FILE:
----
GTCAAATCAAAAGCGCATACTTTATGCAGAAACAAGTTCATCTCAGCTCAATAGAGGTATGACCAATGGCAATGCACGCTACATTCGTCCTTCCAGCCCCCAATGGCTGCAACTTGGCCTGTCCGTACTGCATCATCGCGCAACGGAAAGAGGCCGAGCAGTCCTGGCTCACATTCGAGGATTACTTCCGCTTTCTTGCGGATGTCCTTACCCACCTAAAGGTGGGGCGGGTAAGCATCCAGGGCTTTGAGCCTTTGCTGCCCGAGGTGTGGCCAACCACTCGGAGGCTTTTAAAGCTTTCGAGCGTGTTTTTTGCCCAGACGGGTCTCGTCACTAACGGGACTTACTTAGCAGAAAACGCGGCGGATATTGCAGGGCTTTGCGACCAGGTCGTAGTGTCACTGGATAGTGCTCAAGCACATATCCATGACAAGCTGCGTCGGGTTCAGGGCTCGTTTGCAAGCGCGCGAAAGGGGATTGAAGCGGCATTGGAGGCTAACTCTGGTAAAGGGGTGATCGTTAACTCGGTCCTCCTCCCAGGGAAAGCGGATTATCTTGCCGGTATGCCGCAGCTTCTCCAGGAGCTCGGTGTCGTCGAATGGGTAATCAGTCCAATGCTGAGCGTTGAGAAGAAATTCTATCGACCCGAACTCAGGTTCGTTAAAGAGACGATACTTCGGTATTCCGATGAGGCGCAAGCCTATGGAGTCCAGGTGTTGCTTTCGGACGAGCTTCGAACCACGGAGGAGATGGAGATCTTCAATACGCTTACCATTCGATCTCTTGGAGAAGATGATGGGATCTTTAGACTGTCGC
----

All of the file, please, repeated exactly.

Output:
GTCAAATCAAAAGCGCATACTTTATGCAGAAACAAGTTCATCTCAGCTCAATAGAGGTATGACCAATGGCAATGCACGCTACATTCGTCCTTCCAGCCCCCAATGGCTGCAACTTGGCCTGTCCGTACTGCATCATCGCGCAACGGAAAGAGGCCGAGCAGTCCTGGCTCACATTCGAGGATTACTTCCGCTTTCTTGCGGATGTCCTTACCCACCTAAAGGTGGGGCGGGTAAGCATCCAGGGCTTTGAGCCTTTGCTGCCCGAGGTGTGGCCAACCACTCGGAGGCTTTTAAAGCTTTCGAGCGTGTTTTTTGCCCAGACGGGTCTCGTCACTAACGGGACTTACTTAGCAGAAAACGCGGCGGATATTGCAGGGCTTTGCGACCAGGTCGTAGTGTCACTGGATAGTGCTCAAGCACATATCCATGACAAGCTGCGTCGGGTTCAGGGCTCGTTTGCAAGCGCGCGAAAGGGGATTGAAGCGGCATTGGAGGCTAACTCTGGTAAAGGGGTGATCGTTAACTCGGTCCTCCTCCCAGGGAAAGCGGATTATCTTGCCGGTATGCCGCAGCTTCTCCAGGAGCTCGGTGTCGTCGAATGGGTAATCAGTCCAATGCTGAGCGTTGAGAAGAAATTCTATCGACCCGAACTCAGGTTCGTTAAAGAGACGATACTTCGGTATTCCGATGAGGCGCAAGCCTATGGAGTCCAGGTGTTGCTTTCGGACGAGCTTCGAACCACGGAGGAGATGGAGATCTTCAATACGCTTACCATTCGATCTCTTGGAGAAGATGATGGGATCTTTAGACTGTCGC